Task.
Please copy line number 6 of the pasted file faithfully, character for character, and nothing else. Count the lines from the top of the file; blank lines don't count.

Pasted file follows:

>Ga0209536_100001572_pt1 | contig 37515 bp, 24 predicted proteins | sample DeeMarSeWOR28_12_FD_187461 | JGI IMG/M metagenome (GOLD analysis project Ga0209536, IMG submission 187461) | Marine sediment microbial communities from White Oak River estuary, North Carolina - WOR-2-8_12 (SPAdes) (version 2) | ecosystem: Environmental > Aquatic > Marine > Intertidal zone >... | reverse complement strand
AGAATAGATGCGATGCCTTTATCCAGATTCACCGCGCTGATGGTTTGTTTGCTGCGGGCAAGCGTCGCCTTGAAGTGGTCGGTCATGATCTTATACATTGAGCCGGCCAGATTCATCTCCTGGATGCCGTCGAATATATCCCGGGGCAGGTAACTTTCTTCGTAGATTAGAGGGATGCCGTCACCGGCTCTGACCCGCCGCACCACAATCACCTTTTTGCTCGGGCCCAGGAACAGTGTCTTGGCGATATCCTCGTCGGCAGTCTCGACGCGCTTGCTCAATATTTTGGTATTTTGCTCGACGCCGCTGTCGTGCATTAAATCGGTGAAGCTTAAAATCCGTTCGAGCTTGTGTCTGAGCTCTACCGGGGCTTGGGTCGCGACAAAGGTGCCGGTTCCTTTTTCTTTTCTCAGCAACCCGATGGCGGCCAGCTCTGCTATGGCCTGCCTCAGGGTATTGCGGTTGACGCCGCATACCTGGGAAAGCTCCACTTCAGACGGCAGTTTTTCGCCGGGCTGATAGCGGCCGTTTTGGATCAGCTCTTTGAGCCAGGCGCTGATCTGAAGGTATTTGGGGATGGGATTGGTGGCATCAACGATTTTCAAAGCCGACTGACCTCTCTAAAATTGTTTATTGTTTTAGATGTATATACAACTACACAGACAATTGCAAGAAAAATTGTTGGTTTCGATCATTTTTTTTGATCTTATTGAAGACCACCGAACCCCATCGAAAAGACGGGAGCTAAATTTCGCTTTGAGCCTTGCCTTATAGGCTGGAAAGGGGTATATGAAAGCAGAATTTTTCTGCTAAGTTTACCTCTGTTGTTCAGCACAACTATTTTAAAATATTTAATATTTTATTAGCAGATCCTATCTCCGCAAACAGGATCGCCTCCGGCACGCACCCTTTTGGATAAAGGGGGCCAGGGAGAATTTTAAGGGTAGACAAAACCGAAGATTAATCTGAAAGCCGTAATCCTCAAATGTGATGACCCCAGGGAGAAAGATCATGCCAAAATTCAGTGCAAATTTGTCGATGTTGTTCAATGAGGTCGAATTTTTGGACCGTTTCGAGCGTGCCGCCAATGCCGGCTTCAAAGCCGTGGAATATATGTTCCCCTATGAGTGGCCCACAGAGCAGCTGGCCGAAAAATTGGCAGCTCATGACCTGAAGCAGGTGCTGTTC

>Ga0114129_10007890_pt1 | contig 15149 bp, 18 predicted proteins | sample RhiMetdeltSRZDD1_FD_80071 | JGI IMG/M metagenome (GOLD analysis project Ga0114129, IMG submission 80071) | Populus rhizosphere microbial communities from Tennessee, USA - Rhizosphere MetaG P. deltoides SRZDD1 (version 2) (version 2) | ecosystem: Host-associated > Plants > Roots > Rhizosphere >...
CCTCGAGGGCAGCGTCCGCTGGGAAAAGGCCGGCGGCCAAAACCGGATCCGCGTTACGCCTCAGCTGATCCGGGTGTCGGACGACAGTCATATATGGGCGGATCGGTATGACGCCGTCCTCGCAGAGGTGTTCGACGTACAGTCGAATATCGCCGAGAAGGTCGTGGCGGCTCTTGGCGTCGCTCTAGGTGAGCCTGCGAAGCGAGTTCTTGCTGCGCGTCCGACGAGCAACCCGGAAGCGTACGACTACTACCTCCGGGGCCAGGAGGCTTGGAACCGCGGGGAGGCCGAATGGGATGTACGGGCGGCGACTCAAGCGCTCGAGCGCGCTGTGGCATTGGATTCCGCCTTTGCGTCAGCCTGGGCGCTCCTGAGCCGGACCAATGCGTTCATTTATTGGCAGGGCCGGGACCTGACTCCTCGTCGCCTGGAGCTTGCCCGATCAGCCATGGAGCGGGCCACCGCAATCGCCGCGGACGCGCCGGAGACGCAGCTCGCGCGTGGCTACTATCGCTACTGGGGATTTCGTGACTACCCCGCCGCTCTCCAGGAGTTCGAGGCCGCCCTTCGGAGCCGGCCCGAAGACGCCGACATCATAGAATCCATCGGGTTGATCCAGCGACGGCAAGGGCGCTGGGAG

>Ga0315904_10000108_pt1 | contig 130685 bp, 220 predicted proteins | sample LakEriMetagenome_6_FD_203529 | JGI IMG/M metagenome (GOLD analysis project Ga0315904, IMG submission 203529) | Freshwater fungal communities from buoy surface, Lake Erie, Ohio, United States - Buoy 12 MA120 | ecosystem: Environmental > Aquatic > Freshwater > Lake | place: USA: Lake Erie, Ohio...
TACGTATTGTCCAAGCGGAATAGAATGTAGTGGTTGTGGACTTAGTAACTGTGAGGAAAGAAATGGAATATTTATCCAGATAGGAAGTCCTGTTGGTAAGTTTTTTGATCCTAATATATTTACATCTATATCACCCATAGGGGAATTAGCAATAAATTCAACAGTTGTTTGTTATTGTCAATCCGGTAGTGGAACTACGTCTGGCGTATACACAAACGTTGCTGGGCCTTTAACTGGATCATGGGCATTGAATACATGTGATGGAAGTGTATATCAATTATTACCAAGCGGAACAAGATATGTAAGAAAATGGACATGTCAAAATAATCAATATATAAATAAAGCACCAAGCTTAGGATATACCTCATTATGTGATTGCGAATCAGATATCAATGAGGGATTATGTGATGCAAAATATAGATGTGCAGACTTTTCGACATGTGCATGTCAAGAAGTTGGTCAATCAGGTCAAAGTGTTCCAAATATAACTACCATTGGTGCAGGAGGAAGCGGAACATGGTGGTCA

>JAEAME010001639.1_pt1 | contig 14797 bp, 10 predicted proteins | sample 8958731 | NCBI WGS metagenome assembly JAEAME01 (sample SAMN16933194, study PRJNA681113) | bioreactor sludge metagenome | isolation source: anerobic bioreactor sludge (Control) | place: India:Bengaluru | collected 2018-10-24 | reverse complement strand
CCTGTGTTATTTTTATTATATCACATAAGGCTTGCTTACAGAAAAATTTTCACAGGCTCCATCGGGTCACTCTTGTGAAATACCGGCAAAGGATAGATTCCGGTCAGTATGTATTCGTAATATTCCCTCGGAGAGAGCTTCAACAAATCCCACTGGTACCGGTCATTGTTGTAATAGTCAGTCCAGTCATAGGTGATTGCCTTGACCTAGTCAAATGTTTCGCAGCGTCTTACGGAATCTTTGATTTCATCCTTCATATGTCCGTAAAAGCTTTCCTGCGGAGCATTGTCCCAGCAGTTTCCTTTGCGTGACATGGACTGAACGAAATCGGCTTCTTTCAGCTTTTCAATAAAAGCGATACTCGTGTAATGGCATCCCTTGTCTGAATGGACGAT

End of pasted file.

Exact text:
TACGTATTGTCCAAGCGGAATAGAATGTAGTGGTTGTGGACTTAGTAACTGTGAGGAAAGAAATGGAATATTTATCCAGATAGGAAGTCCTGTTGGTAAGTTTTTTGATCCTAATATATTTACATCTATATCACCCATAGGGGAATTAGCAATAAATTCAACAGTTGTTTGTTATTGTCAATCCGGTAGTGGAACTACGTCTGGCGTATACACAAACGTTGCTGGGCCTTTAACTGGATCATGGGCATTGAATACATGTGATGGAAGTGTATATCAATTATTACCAAGCGGAACAAGATATGTAAGAAAATGGACATGTCAAAATAATCAATATATAAATAAAGCACCAAGCTTAGGATATACCTCATTATGTGATTGCGAATCAGATATCAATGAGGGATTATGTGATGCAAAATATAGATGTGCAGACTTTTCGACATGTGCATGTCAAGAAGTTGGTCAATCAGGTCAAAGTGTTCCAAATATAACTACCATTGGTGCAGGAGGAAGCGGAACATGGTGGTCA